This, too, is a competitive market. Traditional IT service outsourcers like Infosys (NASDAQ:INFY), Tata, and Accenture (NYSE:ACN) offer some testing services that overlap/compete with Lionbridge, but even so the margins here are better. Unlike the single-digit margins of the language/localization business, Lionbridge's development and testing operations generate margins in the high teens and better revenue growth as well.
The Model Needs Work
Microsoft has long been a major source of Lionbridge's revenue (nearly one-quarter recently), and the company's top 10 customers have often contributed 50% to 60% of the company's revenue. While it's a good thing on balance to have major global enterprises like Microsoft and Nokia as customers, the lumpiness of major product development/launch cycles has led to lumpy performance at Lionbridge.
I also believe there are fundamental issues with how the business has been run. Reported consolidated revenue has barely grown since 2006, and the company's gross margins (consistently in the low 30%'s) don't speak to strong pricing power. While Lionbridge only has just so much pricing power (before customers would consider going in-house or finding other consultants/contractors), the margin here doesn't suggest a great deal of perceived value in the services. Moreover, with the margins being what they are, the company has never earned its cost of capital over the long term.
Can this change? I do believe the potential is there. GeoFluent sounds like a strong offering for the global customer service market and I would only expect the demand for localization services to increase. Likewise, development and testing service demand should remain a solid growth opportunity. Even so, absent a significant change in the company's direction, whether in management or its approach, there are reasons to doubt whether that potential will ever be realized or tapped.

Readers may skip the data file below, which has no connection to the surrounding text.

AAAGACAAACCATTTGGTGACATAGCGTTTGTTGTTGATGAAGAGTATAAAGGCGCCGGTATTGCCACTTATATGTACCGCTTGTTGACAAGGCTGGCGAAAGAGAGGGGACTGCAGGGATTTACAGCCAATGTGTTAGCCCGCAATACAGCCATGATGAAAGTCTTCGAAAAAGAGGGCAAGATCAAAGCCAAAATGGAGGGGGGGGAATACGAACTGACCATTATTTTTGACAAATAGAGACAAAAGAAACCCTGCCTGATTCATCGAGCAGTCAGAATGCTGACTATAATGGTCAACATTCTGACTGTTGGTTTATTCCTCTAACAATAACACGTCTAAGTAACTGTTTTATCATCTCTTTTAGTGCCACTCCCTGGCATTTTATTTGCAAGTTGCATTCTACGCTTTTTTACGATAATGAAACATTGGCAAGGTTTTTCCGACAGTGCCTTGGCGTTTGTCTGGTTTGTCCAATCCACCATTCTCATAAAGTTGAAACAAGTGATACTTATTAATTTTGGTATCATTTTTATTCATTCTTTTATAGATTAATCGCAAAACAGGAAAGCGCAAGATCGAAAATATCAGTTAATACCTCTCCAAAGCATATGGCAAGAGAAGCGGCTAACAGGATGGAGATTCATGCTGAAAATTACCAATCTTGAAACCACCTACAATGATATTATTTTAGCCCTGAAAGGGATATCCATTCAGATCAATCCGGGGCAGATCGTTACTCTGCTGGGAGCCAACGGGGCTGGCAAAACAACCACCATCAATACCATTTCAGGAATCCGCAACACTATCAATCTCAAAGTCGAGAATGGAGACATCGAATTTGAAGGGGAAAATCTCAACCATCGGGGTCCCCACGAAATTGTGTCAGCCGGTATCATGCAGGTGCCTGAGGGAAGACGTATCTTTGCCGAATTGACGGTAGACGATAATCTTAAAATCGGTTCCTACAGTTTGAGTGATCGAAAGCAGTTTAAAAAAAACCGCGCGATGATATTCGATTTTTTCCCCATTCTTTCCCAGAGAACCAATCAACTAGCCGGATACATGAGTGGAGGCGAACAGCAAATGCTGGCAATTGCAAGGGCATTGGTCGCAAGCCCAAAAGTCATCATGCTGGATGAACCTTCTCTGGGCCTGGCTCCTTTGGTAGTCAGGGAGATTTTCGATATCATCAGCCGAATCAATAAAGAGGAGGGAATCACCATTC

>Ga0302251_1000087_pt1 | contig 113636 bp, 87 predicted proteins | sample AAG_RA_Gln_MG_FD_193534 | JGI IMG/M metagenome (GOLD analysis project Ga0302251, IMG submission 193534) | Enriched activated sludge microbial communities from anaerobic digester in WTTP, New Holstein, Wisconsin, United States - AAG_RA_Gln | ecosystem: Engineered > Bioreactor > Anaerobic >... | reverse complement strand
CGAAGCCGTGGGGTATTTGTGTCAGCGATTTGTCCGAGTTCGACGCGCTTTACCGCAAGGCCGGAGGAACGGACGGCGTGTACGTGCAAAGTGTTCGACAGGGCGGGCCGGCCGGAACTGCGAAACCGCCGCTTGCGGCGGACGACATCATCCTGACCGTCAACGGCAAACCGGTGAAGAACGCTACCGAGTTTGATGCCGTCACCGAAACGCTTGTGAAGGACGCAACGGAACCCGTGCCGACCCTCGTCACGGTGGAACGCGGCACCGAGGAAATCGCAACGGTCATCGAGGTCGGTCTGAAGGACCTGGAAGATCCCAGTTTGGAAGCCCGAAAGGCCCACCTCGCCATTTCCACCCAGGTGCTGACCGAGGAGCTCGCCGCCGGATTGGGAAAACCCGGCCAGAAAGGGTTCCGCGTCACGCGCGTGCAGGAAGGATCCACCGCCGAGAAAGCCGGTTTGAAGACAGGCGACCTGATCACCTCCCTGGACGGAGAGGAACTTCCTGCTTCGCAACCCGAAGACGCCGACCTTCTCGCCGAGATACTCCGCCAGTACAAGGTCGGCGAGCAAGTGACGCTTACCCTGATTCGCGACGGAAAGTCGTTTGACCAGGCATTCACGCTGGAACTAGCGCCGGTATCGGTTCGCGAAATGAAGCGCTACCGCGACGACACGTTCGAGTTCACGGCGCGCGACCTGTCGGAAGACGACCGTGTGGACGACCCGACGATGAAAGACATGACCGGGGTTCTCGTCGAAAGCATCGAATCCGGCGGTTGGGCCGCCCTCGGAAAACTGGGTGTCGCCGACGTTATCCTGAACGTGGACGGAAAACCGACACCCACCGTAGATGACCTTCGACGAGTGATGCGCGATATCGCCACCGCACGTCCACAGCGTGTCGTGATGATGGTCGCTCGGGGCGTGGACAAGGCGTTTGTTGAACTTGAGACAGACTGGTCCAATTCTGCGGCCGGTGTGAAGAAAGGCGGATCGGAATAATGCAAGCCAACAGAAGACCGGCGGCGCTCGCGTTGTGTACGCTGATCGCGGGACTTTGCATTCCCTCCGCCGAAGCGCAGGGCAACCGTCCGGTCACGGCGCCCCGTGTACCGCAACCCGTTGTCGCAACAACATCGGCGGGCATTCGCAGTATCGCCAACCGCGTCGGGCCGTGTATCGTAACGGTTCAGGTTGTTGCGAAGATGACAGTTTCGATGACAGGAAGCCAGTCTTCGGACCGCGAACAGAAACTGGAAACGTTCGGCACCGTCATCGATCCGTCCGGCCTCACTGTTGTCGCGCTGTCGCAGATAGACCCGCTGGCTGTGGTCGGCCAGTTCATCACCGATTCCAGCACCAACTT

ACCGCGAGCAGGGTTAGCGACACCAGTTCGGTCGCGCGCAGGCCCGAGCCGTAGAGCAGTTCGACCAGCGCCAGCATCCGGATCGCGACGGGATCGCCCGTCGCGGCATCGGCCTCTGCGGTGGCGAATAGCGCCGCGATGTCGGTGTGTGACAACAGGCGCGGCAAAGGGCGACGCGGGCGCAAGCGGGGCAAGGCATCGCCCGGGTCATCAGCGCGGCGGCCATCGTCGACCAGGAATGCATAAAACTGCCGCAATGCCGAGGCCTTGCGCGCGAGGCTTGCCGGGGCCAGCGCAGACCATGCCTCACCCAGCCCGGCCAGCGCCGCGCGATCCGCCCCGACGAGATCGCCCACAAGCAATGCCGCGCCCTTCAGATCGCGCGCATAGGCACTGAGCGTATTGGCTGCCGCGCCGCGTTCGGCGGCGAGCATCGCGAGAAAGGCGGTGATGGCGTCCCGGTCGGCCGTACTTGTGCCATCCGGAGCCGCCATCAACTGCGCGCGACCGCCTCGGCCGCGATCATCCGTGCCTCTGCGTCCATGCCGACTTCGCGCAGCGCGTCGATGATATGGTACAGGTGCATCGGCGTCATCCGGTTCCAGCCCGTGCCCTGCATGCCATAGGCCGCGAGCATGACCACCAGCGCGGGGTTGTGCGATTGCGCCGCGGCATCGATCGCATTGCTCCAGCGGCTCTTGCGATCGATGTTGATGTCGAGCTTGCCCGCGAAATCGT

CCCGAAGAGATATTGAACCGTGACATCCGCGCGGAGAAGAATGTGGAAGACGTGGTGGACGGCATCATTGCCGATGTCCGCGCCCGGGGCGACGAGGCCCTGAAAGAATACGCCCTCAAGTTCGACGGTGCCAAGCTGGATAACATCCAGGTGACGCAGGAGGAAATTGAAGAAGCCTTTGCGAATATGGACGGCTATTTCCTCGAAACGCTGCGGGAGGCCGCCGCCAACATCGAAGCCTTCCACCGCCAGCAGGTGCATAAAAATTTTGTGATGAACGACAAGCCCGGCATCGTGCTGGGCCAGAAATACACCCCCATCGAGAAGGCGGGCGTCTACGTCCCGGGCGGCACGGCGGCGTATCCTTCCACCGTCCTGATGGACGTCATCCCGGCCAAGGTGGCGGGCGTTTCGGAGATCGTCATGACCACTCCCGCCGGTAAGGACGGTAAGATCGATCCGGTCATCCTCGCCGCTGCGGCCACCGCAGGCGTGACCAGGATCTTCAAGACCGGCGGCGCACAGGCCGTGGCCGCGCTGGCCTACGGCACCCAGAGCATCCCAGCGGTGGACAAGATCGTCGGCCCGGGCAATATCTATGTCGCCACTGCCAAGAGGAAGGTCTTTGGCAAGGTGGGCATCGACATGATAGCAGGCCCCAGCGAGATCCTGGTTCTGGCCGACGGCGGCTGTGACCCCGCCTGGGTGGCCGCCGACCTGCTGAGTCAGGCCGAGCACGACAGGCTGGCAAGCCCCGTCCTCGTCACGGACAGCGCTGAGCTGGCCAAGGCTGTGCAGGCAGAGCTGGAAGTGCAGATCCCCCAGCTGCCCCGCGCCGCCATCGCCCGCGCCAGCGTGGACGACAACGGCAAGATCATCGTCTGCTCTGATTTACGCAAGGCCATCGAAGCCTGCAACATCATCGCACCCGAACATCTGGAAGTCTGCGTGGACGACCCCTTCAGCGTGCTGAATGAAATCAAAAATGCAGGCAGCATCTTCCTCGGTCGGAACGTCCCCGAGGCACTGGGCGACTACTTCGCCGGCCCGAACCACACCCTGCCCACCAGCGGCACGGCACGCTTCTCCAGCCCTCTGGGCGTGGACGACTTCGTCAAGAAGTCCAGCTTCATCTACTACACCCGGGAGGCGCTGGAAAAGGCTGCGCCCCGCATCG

I'm going to need more evidence before I give the company much of the benefit of the doubt. Frankly, I think my long-term revenue CAGR estimate of 5% is plenty generous relative to the sub-2% growth rate seen between 2006 and 2012. I'd also note that I do not believe that Microsoft's acquisition of Nokia's handset business will put much, if any, of Lionbridge's revenue at risk.
Likewise, projecting a consistent mid-single digit free cash flow margin (leading to free cash flow growth of over 15%) seems fair given the company's historical performance. I don't disagree that Lionbridge could do better than this, but I'm not willing to project that they will.
The Bottom Line
My cash flow modeling suggests a fair value for Lionbridge shares of around $4, which really isn't enough to generate much enthusiasm from me. Were the company to start generating better revenue growth and margins, the stock would certainly outperform but I think that opportunity has to be set next to the malaise of the last few years. I'll be monitoring this one for signs of improvement, but investing today takes a greater leap of faith than I'm willing to make with my own money.
Disclosure: I have no positions in any stocks mentioned, and no plans to initiate any positions within the next 72 hours. I wrote this article myself, and it expresses my own opinions. I am not receiving compensation for it (other than from Seeking Alpha). I have no business relationship with any company whose stock is mentioned in this article.